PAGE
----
|Willow Springs, IL|
Cook and DuPage Counties, 17 miles SW of the Loop. The topography of the Des Plaines River Valley favors Willow Springs as a place of rustic beauty. Known for its ravines, much of what is now Willow Springs is known to geologists as Mt. Forest Island, a large upland moraine left by ice age glaciers thousands of years ago. Archaeological evidence indicates that Native Americans hunted and buried their dead here. Canal boats later stopped at the area's springs, hence the town's name.
In the late 1830s the Illinois & Michigan Canal commissioners built Archer Avenue to connect Chicago with Lockport. Canal construction began in 1836. One of the contractors was George W. Beebe, from Montreal, who also kept a boardinghouse for canal diggers. After the canal was completed, Beebe opened a popular tavern on Archer Avenue.
The cutting of timber for use by the Canal Commission and later the railroads served as the major industry in the mid-nineteenth century. The Joliet & Chicago railroad arrived after 1854, and Willow Springs became a favorite picnic place for Chicagoans, who flocked to “Lake Willow Springs” (actually a five-hundred-foot-wide section of the Des Plaines River) toting “multitudinous kegs of beer,” according to one source.
In 1873 Chicagoan Henry Dietrich and others purchased three hundred acres and laid out the Mt. Forest subdivision near Willow Springs. In the fall of 1883 the Chicago, St. Louis & South-Western Railroad came through the town, the forerunner of today's Metra line.
In the 1870s and 1880s ice harvesting from the Des Plaines River was a major enterprise in Willow Springs. The construction of the Sanitary and Ship Canal from 1892 to 1899 brought a new generation of canal workers to the Willow Springs area, including many Italians. This led to the village's incorporation in 1892, with the towns of Mt. Forest and Willow Springs combining their names to form Spring Forest. In 1937 the name was changed to Willow Springs.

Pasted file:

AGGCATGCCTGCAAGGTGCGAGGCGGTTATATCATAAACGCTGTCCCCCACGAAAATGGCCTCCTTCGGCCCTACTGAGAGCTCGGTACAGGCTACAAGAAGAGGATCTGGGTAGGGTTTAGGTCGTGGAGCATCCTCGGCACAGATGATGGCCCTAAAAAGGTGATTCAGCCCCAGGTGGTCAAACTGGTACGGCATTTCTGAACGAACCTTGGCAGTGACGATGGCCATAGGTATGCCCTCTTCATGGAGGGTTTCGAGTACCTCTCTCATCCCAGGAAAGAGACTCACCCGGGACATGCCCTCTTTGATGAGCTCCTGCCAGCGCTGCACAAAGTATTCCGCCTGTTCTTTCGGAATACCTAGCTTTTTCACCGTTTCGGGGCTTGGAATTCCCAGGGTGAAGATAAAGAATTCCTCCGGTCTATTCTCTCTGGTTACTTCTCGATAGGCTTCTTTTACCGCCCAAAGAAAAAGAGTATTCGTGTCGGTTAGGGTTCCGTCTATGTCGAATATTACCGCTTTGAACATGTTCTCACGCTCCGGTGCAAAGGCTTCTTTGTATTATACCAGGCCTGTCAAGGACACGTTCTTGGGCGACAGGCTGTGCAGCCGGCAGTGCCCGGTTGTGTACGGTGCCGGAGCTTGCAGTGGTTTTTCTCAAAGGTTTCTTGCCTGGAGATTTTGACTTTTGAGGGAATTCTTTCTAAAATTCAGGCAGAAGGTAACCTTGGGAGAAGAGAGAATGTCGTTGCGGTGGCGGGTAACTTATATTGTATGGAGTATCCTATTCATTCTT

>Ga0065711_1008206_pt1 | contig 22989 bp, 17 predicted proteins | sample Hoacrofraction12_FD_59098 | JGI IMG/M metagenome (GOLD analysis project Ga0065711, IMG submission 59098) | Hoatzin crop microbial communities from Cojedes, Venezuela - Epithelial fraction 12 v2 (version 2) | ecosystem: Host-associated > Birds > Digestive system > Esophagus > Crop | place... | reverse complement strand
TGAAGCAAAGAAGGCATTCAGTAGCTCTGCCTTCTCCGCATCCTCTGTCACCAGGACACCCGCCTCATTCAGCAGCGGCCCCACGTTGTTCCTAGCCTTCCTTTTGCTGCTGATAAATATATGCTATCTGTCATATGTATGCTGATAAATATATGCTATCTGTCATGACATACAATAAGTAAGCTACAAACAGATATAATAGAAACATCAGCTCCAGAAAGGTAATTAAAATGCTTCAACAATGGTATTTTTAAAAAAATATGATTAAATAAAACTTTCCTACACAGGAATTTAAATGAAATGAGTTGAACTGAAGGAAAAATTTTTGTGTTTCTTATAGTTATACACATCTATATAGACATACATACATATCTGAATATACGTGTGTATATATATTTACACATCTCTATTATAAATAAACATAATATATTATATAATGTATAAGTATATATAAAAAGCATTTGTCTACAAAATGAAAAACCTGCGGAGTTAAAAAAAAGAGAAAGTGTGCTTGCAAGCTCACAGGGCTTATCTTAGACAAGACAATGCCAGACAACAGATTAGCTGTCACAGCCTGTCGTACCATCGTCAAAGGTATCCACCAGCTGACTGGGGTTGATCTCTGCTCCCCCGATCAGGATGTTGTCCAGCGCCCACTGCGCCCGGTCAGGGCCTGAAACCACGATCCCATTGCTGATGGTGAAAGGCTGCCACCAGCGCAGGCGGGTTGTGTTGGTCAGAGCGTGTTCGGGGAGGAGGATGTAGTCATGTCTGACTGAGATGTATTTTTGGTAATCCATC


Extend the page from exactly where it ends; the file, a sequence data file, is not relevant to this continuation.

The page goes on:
Willow Springs developed a reputation as a place with numerous saloons, and the onset of Prohibition in 1920 did little to curb the liquor trade. Speakeasies, moonshiners, and prostitution were all common. Cook County Sheriff's Police were the only law in town until Willow Springs established an independent police department in 1952.
The 1940 census showed only 948 people, with 246 homes and 35 businesses. A post– World War II housing boom brought new residents and improved services. By 1970 the population stood at 3,318. Since then Willow Springs has experienced an expanding housing market, with average home values soaring to over $235,000 by the late 1990s.
Most villagers trace their descent to Polish, German, Italian, or Irish origins, with very few African Americans and Hispanics. The town is cognizant of its connection to the I&M Canal, hosting the annual I&M Canal Rendezvous and maintaining a bike trail along the canal. Interstates 294 and 55 run through Willow Springs, and Metra's Heritage Corridor line stops here, enhancing transportation options for residents. A significant percentage of the village is owned by the Cook County Forest Preserve, providing residents with an outstanding recreational resource.
Andreas, A. T. History of Cook County, Illinois. 1884, 816, 819.
Chamberlin, Everett. Chicago and Its Suburbs. 1874, 411–412.
The History of Willow Springs: 1892–1992. 1992.
The Electronic Encyclopedia of Chicago © 2005 Chicago Historical Society.
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